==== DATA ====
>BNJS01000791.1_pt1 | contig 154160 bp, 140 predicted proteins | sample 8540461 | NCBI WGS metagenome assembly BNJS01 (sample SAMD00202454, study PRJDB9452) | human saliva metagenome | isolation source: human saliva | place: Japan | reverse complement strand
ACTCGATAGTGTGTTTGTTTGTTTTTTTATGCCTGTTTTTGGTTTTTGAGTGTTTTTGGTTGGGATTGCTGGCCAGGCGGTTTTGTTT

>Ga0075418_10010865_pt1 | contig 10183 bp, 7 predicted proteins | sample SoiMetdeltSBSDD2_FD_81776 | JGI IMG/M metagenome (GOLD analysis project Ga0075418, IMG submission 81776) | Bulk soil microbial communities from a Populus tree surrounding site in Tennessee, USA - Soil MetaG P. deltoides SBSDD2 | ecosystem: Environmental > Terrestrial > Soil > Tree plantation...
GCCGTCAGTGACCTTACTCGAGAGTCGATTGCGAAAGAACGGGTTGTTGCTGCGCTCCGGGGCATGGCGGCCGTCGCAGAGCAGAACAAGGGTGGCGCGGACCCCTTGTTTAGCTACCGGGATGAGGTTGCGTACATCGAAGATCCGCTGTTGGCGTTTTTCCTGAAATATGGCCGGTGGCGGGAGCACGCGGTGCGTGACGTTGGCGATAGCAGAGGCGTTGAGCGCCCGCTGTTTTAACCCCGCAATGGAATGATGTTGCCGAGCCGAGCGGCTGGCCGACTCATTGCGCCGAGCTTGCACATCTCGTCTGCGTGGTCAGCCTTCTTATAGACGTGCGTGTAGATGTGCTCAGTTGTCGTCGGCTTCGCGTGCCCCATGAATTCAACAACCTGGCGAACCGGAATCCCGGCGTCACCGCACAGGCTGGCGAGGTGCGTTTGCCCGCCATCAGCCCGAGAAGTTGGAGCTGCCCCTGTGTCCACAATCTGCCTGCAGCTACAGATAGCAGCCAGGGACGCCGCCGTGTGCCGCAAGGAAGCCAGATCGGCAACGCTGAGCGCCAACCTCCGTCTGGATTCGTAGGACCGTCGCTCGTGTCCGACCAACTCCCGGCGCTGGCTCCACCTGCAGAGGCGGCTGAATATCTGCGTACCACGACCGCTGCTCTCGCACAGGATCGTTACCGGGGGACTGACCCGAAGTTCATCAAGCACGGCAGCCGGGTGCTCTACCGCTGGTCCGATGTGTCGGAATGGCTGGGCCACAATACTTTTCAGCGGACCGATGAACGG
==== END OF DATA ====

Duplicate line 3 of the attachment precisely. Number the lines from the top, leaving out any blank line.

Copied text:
>Ga0075418_10010865_pt1 | contig 10183 bp, 7 predicted proteins | sample SoiMetdeltSBSDD2_FD_81776 | JGI IMG/M metagenome (GOLD analysis project Ga0075418, IMG submission 81776) | Bulk soil microbial communities from a Populus tree surrounding site in Tennessee, USA - Soil MetaG P. deltoides SBSDD2 | ecosystem: Environmental > Terrestrial > Soil > Tree plantation...